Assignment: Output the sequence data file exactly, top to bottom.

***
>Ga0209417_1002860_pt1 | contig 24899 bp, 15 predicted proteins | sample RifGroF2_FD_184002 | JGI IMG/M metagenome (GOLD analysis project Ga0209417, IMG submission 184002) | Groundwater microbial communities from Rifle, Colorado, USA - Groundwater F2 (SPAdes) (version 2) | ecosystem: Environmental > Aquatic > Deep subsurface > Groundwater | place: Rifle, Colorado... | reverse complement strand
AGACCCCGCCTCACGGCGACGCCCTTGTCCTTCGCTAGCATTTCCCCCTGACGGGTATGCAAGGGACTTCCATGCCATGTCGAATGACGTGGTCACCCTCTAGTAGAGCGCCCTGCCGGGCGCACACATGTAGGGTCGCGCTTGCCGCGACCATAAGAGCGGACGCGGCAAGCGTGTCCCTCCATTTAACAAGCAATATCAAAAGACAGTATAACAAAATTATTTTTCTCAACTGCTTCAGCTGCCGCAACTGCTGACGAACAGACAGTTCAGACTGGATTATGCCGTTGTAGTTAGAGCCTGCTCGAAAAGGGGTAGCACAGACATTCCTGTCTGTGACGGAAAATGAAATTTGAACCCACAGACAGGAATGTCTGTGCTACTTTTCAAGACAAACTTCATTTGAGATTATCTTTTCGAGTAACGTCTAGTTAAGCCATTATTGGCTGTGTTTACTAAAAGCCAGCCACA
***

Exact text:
>Ga0209417_1002860_pt1 | contig 24899 bp, 15 predicted proteins | sample RifGroF2_FD_184002 | JGI IMG/M metagenome (GOLD analysis project Ga0209417, IMG submission 184002) | Groundwater microbial communities from Rifle, Colorado, USA - Groundwater F2 (SPAdes) (version 2) | ecosystem: Environmental > Aquatic > Deep subsurface > Groundwater | place: Rifle, Colorado... | reverse complement strand
AGACCCCGCCTCACGGCGACGCCCTTGTCCTTCGCTAGCATTTCCCCCTGACGGGTATGCAAGGGACTTCCATGCCATGTCGAATGACGTGGTCACCCTCTAGTAGAGCGCCCTGCCGGGCGCACACATGTAGGGTCGCGCTTGCCGCGACCATAAGAGCGGACGCGGCAAGCGTGTCCCTCCATTTAACAAGCAATATCAAAAGACAGTATAACAAAATTATTTTTCTCAACTGCTTCAGCTGCCGCAACTGCTGACGAACAGACAGTTCAGACTGGATTATGCCGTTGTAGTTAGAGCCTGCTCGAAAAGGGGTAGCACAGACATTCCTGTCTGTGACGGAAAATGAAATTTGAACCCACAGACAGGAATGTCTGTGCTACTTTTCAAGACAAACTTCATTTGAGATTATCTTTTCGAGTAACGTCTAGTTAAGCCATTATTGGCTGTGTTTACTAAAAGCCAGCCACA